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On Cambridge Analytica scandal, Zuckerberg says my bad

Mark Zuckerberg’s damage control campaign shifted into high gear on Tuesday

Mark Zuckerberg’s damage control campaign shifted into high gear on Tuesday as the company continues to attempt to mitigate the fallout from the Cambridge Analytica scandal.

“We didn’t take a broad enough view of what our responsibility is and that was a huge mistake," he said during a 50-minute conference call with reporters. “It was my mistake.”

Fixing problems such as fake news, data privacy, and foreign interference will take years, Zuckerberg said, playing down expectations that he’ll be able to solve the problems anytime soon. “My hope is that we’ll have turned the corner by this time next year,” Zuckerberg said. He added that the issues are more difficult to solve because Facebook’s technology is “unprecedented in the world.”


The 33-year-old’s self-admonishment followed a busy day for the company: Zuckerberg agreed to testify in front on Congress next week on April 11, and the social media giant announced the first changes to its user terms since 2015 in order to clarify privacy rules that were at the time impenetrable.

And buried deep in one blog post, Facebook also acknowledged on Tuesday that the political consulting group Cambridge Analytica — which did millions of dollars of work for the Trump campaign — may have had access to much more user data than the previous media estimate of 50 million. “Facebook information of up to 87 million people — mostly in the US — may have been improperly shared with Cambridge Analytica,” the company said in its post under the rather benign headline, “An Update on Our Plans to Restrict Data Access on Facebook.”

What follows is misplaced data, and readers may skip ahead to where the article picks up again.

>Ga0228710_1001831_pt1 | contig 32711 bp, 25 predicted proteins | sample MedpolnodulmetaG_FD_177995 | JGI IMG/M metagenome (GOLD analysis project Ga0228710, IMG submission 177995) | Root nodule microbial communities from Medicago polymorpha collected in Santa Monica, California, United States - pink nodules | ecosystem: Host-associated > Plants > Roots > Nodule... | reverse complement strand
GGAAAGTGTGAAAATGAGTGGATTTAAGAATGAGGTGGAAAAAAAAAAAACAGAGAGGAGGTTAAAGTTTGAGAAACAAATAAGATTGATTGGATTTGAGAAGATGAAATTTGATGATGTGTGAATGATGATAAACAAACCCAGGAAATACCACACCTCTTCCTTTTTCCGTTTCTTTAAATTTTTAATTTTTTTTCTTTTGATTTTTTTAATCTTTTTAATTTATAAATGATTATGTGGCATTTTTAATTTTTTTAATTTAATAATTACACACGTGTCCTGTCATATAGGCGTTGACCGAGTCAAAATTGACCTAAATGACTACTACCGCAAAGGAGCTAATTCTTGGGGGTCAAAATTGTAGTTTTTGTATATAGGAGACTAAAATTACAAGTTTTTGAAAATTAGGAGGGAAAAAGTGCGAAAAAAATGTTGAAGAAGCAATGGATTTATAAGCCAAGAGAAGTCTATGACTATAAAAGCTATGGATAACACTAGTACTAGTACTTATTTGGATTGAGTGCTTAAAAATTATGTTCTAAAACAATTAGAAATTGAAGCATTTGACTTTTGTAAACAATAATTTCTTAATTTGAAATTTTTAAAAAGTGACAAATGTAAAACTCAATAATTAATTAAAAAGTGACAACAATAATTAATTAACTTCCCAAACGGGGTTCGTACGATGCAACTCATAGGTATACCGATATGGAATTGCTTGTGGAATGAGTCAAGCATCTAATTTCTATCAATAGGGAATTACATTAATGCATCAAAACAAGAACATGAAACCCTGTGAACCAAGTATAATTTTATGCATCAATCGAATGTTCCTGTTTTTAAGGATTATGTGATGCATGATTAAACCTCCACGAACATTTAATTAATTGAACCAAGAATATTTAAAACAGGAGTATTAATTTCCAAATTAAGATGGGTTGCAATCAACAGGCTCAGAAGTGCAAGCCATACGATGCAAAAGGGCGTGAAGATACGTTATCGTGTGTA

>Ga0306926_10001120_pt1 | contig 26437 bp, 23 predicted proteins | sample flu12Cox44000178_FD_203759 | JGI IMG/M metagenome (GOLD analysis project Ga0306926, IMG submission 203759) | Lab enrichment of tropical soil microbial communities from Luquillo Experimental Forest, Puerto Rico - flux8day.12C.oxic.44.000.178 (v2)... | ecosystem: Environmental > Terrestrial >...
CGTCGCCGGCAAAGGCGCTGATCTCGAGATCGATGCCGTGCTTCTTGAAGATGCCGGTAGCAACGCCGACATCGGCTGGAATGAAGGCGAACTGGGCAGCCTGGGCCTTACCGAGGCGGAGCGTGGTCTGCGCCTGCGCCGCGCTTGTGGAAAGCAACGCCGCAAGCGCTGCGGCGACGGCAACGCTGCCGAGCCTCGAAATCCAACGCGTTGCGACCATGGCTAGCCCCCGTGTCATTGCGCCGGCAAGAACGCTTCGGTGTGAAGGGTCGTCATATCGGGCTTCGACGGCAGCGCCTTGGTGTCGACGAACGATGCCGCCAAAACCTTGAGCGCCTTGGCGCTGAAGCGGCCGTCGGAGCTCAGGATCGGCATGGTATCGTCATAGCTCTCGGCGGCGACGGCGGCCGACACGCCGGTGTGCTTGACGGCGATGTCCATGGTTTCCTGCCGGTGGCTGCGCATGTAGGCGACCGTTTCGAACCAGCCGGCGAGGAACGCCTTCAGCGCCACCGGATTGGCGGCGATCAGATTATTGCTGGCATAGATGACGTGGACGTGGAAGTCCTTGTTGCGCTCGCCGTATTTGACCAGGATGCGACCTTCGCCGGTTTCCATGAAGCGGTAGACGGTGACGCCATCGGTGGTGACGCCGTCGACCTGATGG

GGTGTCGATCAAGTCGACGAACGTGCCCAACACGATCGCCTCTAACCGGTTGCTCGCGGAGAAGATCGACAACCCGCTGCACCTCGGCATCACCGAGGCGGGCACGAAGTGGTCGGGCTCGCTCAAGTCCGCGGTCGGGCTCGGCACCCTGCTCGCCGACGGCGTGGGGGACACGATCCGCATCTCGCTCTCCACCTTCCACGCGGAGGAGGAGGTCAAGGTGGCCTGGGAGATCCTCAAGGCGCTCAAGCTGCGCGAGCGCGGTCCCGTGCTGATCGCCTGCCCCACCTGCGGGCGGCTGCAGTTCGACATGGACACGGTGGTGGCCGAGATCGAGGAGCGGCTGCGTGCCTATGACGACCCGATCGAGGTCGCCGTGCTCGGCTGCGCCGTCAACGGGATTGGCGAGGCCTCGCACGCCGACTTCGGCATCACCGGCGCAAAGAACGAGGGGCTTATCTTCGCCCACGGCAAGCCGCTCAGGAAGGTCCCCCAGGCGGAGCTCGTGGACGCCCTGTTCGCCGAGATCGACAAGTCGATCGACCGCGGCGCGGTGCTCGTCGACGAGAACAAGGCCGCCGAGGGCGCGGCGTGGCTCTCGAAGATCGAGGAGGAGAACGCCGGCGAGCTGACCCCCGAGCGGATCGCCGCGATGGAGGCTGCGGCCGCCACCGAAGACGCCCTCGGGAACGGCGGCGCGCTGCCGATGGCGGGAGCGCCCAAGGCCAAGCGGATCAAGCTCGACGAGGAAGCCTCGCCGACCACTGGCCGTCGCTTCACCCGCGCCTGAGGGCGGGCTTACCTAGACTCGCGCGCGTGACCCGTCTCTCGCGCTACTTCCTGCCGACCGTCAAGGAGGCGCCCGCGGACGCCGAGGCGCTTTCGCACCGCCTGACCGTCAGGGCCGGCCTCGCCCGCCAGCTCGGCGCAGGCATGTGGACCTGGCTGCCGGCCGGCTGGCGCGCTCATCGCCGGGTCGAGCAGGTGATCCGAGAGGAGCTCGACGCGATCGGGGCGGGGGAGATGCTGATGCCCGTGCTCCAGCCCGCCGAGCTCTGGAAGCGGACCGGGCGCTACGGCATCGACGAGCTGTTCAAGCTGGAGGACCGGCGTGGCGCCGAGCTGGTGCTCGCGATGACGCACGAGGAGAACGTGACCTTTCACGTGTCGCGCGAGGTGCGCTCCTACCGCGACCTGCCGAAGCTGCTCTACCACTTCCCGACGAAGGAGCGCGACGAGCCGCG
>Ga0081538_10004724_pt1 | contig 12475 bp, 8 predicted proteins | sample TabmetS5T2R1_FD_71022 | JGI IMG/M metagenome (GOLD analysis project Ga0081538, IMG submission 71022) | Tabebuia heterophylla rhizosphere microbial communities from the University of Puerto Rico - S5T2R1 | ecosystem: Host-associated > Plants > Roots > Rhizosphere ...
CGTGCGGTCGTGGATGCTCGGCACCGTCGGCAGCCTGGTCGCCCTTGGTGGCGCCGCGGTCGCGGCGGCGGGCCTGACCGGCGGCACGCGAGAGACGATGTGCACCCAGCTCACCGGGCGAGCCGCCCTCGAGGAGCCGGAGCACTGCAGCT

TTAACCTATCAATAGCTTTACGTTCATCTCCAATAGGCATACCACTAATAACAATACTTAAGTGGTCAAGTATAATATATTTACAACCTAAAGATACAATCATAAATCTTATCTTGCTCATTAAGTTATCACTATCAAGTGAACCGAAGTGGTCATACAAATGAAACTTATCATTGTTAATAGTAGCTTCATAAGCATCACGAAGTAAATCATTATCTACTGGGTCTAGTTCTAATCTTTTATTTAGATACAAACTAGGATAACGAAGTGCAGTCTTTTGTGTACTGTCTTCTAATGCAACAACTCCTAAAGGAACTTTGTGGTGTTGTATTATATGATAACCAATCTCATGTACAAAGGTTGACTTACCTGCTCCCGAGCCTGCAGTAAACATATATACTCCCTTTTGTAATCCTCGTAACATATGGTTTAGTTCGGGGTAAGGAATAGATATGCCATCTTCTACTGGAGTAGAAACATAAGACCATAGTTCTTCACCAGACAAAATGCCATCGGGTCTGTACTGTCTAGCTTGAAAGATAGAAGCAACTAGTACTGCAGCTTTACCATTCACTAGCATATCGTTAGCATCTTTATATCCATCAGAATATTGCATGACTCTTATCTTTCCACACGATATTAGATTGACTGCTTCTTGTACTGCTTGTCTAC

Zuckerberg said on the call with reporters that the company wasn’t exactly sure how many users had their data taken through a personality quiz app built by Cambridge University Researcher Aleksandr Kogan, saying the company didn’t have exact logs from 2014. Zuckerberg also said that the company also didn’t know how many users’ data Kogan ultimately transferred to Cambridge Analytica, further limiting its ability to determine the extent of the breach.

But Cambridge Analytica may only be the tip of the iceberg. The company announced last month that it would conduct an audit of all app developers from before 2015, when Facebook tightened the amount of data users could collect. Zuckerberg said he expects that they will find some bad actors, but acknowledged tracking all of them down will likely be impossible.

“We're not going to be able to go out and find every single bad use of data, but what we can do is make it a lot harder for folks to do that going forward,” he said.

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